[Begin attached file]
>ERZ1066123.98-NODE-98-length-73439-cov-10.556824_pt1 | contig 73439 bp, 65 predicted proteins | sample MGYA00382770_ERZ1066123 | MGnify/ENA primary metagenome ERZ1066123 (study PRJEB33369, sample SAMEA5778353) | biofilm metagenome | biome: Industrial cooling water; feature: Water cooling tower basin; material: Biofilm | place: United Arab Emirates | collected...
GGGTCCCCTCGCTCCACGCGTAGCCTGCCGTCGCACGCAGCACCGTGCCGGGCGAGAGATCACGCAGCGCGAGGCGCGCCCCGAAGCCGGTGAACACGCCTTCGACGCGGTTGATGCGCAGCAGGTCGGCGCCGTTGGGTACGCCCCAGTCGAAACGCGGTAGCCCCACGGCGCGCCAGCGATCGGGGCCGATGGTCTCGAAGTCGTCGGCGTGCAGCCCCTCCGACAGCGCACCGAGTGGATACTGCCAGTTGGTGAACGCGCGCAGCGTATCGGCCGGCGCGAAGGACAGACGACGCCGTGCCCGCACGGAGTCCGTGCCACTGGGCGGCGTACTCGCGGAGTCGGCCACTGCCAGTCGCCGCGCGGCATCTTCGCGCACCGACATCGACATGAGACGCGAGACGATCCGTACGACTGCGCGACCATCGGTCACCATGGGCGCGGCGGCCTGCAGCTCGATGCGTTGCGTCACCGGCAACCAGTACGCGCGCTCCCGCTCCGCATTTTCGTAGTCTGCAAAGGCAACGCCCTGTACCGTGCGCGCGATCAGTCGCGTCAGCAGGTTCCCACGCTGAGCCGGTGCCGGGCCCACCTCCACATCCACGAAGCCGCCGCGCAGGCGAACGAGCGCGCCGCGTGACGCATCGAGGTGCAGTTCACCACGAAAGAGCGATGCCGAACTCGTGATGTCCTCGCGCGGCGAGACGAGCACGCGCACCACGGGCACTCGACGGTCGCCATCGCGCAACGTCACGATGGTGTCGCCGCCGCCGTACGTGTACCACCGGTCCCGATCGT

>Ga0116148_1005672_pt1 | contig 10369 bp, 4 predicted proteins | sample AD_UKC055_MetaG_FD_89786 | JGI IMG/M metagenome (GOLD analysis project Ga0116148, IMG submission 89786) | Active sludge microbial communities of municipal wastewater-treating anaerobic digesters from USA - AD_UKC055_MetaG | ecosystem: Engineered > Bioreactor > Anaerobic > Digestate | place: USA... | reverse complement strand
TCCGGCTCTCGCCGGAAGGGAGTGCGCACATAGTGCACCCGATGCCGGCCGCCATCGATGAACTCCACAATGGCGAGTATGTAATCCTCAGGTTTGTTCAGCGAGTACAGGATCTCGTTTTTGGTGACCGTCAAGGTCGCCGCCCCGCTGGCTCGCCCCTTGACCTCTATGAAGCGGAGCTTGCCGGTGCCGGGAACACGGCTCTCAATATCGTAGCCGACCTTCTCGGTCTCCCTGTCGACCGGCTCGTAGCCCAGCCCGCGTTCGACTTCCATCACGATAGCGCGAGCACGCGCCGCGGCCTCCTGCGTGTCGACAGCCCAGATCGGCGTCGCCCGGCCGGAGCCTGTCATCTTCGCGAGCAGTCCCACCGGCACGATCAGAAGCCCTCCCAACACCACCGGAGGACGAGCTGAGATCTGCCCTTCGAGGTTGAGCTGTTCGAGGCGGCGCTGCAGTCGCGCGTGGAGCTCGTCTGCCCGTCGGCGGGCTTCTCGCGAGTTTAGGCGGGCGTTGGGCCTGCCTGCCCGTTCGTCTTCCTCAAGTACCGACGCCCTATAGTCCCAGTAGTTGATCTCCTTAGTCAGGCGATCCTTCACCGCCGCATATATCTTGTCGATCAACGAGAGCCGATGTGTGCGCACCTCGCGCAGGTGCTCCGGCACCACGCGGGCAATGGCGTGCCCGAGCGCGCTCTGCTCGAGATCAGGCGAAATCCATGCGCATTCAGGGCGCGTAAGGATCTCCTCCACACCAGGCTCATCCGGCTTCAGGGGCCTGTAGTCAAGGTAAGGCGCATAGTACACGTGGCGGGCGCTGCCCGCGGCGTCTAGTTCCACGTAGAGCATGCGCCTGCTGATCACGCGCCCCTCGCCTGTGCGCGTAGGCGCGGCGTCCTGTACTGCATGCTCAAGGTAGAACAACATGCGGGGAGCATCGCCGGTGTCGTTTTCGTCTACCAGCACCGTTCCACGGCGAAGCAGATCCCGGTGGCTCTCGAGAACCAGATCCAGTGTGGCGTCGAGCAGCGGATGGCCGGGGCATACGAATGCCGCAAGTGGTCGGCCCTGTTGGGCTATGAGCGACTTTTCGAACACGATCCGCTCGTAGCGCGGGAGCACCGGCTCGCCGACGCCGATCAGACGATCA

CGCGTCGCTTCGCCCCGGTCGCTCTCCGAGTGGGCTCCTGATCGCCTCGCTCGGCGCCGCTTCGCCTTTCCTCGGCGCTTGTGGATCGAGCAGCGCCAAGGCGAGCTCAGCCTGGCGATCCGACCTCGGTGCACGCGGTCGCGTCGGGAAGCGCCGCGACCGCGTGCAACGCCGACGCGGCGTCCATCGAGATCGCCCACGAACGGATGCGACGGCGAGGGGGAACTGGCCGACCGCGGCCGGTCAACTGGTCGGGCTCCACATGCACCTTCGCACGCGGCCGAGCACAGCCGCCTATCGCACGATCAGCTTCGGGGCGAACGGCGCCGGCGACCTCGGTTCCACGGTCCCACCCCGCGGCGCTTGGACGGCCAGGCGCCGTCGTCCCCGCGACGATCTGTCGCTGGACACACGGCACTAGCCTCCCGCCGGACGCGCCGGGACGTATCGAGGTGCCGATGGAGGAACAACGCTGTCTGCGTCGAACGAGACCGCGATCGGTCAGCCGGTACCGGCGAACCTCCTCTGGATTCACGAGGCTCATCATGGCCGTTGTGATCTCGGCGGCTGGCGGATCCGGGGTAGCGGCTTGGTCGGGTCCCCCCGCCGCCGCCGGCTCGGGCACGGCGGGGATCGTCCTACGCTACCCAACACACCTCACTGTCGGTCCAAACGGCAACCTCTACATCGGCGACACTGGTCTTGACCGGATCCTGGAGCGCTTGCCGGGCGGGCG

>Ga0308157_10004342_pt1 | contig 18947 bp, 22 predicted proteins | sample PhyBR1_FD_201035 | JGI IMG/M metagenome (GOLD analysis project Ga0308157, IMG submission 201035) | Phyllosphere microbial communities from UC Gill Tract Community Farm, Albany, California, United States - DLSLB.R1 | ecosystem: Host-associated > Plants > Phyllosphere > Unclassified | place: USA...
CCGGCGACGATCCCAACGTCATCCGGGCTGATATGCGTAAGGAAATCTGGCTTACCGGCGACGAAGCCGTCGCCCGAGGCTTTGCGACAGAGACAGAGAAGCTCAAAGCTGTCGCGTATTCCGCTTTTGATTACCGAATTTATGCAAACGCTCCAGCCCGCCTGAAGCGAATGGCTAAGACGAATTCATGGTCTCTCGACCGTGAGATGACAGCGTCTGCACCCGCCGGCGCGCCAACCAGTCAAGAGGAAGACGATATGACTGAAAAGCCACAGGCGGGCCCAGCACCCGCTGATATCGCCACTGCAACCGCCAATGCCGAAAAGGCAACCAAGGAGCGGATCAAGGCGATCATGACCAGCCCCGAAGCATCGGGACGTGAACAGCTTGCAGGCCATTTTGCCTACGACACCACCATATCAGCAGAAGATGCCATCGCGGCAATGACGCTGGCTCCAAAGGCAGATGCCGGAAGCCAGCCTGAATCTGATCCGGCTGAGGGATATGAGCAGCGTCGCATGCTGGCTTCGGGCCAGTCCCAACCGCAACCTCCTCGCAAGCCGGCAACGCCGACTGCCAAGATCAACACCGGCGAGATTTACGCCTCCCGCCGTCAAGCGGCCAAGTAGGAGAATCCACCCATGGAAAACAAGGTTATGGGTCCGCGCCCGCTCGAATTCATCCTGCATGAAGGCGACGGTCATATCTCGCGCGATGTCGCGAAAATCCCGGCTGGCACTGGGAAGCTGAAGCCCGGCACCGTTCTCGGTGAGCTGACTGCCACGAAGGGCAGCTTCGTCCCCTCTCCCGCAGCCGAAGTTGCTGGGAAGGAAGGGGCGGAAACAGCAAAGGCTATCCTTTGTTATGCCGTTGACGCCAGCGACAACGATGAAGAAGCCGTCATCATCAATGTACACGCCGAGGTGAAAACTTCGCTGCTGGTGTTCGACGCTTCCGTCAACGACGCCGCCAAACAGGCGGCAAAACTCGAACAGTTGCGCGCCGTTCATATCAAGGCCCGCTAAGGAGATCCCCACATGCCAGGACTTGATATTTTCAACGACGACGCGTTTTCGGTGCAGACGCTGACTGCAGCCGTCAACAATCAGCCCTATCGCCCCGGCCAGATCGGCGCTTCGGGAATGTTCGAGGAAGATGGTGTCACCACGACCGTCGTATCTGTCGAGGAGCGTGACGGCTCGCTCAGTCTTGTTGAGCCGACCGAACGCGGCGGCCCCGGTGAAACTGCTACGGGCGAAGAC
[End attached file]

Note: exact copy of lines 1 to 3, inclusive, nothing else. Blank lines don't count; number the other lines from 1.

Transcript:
>ERZ1066123.98-NODE-98-length-73439-cov-10.556824_pt1 | contig 73439 bp, 65 predicted proteins | sample MGYA00382770_ERZ1066123 | MGnify/ENA primary metagenome ERZ1066123 (study PRJEB33369, sample SAMEA5778353) | biofilm metagenome | biome: Industrial cooling water; feature: Water cooling tower basin; material: Biofilm | place: United Arab Emirates | collected...
GGGTCCCCTCGCTCCACGCGTAGCCTGCCGTCGCACGCAGCACCGTGCCGGGCGAGAGATCACGCAGCGCGAGGCGCGCCCCGAAGCCGGTGAACACGCCTTCGACGCGGTTGATGCGCAGCAGGTCGGCGCCGTTGGGTACGCCCCAGTCGAAACGCGGTAGCCCCACGGCGCGCCAGCGATCGGGGCCGATGGTCTCGAAGTCGTCGGCGTGCAGCCCCTCCGACAGCGCACCGAGTGGATACTGCCAGTTGGTGAACGCGCGCAGCGTATCGGCCGGCGCGAAGGACAGACGACGCCGTGCCCGCACGGAGTCCGTGCCACTGGGCGGCGTACTCGCGGAGTCGGCCACTGCCAGTCGCCGCGCGGCATCTTCGCGCACCGACATCGACATGAGACGCGAGACGATCCGTACGACTGCGCGACCATCGGTCACCATGGGCGCGGCGGCCTGCAGCTCGATGCGTTGCGTCACCGGCAACCAGTACGCGCGCTCCCGCTCCGCATTTTCGTAGTCTGCAAAGGCAACGCCCTGTACCGTGCGCGCGATCAGTCGCGTCAGCAGGTTCCCACGCTGAGCCGGTGCCGGGCCCACCTCCACATCCACGAAGCCGCCGCGCAGGCGAACGAGCGCGCCGCGTGACGCATCGAGGTGCAGTTCACCACGAAAGAGCGATGCCGAACTCGTGATGTCCTCGCGCGGCGAGACGAGCACGCGCACCACGGGCACTCGACGGTCGCCATCGCGCAACGTCACGATGGTGTCGCCGCCGCCGTACGTGTACCACCGGTCCCGATCGT

>Ga0116148_1005672_pt1 | contig 10369 bp, 4 predicted proteins | sample AD_UKC055_MetaG_FD_89786 | JGI IMG/M metagenome (GOLD analysis project Ga0116148, IMG submission 89786) | Active sludge microbial communities of municipal wastewater-treating anaerobic digesters from USA - AD_UKC055_MetaG | ecosystem: Engineered > Bioreactor > Anaerobic > Digestate | place: USA... | reverse complement strand